Freddie Mac says it will disclose performance data on a swath of single-family loans that it purchased over a 13-year period representing about 53 percent of Freddie Mac's total mortgage acquisitions, or 15.7 million mortgages, from Jan. 1, 1999 to Dec. 31, 2011.
The move, directed by the Federal Housing Finance Agency (FHFA), helps pave the way for implementing risk-sharing arrangements with investors who purchase the company's mortgage-backed securities. The effort is one of the latest aimed at reforming the mortgage finance system.
"We are releasing a tremendous amount of data that will take a while for credit investors to absorb and develop updated models," said Donna Corley, senior vice president of credit, pricing, structuring and securitization at Freddie Mac. "As investors become familiar with Freddie Mac's single-family credit performance they will be in a better position to participate in any potential future credit risk-sharing transactions."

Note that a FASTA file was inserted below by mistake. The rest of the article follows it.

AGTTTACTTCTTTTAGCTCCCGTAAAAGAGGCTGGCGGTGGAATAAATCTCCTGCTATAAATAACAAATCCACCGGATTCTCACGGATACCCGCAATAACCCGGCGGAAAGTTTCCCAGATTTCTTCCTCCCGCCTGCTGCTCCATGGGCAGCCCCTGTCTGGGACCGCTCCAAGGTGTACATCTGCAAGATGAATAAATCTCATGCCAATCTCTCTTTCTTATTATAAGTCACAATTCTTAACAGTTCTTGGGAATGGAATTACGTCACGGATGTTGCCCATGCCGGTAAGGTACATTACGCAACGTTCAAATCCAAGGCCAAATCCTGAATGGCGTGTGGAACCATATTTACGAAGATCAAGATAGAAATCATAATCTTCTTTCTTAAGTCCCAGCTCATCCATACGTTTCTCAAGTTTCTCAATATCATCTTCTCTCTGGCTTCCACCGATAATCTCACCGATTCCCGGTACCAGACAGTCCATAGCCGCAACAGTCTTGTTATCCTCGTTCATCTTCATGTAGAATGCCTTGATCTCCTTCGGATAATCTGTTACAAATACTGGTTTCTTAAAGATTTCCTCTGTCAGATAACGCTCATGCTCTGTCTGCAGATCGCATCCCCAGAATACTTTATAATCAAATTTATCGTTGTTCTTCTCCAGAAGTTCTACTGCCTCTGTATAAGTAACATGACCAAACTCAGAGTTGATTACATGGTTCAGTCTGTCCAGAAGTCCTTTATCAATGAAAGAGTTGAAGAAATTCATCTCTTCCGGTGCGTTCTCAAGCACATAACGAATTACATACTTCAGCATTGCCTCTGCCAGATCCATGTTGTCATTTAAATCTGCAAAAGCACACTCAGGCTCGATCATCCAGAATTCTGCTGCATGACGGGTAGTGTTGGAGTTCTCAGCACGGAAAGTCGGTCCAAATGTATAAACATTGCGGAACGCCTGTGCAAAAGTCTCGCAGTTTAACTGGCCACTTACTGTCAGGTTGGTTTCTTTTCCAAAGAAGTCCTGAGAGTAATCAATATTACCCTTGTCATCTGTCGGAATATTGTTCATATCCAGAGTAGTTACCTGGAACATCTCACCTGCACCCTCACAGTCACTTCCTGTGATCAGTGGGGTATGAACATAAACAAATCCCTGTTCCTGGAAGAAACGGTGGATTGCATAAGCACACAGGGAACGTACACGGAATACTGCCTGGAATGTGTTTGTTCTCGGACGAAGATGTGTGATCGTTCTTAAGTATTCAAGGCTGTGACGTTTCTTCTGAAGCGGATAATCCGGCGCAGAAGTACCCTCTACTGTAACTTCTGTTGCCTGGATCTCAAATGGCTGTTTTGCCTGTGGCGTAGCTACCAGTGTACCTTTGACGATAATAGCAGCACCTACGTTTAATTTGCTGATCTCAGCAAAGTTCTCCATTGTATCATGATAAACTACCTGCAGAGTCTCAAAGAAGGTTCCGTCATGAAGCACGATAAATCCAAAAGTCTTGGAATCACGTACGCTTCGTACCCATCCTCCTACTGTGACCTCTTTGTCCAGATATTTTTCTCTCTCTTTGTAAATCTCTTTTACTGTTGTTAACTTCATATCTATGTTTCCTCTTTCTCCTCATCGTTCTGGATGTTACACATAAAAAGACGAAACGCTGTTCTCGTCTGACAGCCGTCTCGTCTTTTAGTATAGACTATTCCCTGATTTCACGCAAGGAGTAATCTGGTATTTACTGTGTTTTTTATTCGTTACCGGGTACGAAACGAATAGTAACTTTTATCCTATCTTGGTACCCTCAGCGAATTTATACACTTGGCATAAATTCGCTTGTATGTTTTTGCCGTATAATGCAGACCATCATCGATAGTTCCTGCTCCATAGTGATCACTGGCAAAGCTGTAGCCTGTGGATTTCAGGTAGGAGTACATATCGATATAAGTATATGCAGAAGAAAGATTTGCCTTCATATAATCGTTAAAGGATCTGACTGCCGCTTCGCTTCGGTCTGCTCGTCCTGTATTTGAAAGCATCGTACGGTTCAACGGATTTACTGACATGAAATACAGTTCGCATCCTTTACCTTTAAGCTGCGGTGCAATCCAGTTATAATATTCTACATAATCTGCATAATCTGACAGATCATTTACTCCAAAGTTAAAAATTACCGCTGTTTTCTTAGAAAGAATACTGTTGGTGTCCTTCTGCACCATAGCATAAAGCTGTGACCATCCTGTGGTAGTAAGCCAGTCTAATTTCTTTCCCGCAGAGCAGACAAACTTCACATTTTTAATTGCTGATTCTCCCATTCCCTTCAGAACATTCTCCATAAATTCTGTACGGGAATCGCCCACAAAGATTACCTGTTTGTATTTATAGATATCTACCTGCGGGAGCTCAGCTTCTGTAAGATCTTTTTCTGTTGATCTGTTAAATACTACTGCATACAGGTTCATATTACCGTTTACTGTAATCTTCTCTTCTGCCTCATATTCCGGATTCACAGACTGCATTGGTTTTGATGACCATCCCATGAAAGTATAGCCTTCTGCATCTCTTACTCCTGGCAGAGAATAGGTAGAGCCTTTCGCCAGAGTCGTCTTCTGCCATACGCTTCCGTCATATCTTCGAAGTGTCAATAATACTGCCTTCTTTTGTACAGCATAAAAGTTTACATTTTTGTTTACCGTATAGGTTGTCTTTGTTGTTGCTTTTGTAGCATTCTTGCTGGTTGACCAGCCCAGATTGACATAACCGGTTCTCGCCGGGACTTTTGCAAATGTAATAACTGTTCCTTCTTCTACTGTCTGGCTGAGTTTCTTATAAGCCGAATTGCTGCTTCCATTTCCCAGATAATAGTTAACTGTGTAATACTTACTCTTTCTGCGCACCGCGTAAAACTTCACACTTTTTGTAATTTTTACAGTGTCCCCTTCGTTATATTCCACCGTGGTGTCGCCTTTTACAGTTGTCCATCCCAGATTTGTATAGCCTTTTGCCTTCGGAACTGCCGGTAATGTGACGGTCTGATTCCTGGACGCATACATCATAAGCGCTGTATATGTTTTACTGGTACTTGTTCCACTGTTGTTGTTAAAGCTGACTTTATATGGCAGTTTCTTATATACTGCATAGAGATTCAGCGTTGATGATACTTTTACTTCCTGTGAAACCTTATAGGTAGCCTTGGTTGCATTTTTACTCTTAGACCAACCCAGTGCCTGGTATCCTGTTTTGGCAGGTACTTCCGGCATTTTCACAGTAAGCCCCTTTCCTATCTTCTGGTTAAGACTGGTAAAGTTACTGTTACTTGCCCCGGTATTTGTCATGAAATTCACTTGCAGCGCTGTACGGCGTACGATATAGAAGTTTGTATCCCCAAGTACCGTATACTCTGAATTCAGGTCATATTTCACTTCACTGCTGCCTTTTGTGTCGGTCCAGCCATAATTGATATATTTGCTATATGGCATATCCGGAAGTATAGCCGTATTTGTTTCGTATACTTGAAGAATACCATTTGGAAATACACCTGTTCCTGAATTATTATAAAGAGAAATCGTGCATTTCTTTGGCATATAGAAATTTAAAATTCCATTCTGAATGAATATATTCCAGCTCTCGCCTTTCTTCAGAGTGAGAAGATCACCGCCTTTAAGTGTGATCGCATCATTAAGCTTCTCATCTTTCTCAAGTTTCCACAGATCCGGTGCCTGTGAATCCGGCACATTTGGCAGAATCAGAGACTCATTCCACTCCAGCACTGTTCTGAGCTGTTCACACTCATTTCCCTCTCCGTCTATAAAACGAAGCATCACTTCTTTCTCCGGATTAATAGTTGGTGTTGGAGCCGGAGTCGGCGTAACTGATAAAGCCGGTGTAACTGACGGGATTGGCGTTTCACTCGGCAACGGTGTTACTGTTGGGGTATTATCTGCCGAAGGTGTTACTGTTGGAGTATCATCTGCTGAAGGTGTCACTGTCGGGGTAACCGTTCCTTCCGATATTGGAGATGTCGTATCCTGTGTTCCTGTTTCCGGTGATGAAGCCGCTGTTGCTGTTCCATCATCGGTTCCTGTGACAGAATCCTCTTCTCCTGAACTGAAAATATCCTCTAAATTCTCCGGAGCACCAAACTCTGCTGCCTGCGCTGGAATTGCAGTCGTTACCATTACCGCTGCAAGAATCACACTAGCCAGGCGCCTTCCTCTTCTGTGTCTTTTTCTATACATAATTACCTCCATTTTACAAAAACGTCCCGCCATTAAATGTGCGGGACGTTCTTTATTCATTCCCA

In an effort to reduce taxpayers' exposure to potential losses from Fannie Mae and Freddie Mac-backed mortgages, the FHFA committed to "demostrate the viability of multiple types of risk-transfer transactions" involving mortgages with at least $30 billion in unpaid principal in its recent conservatorship scorecard.
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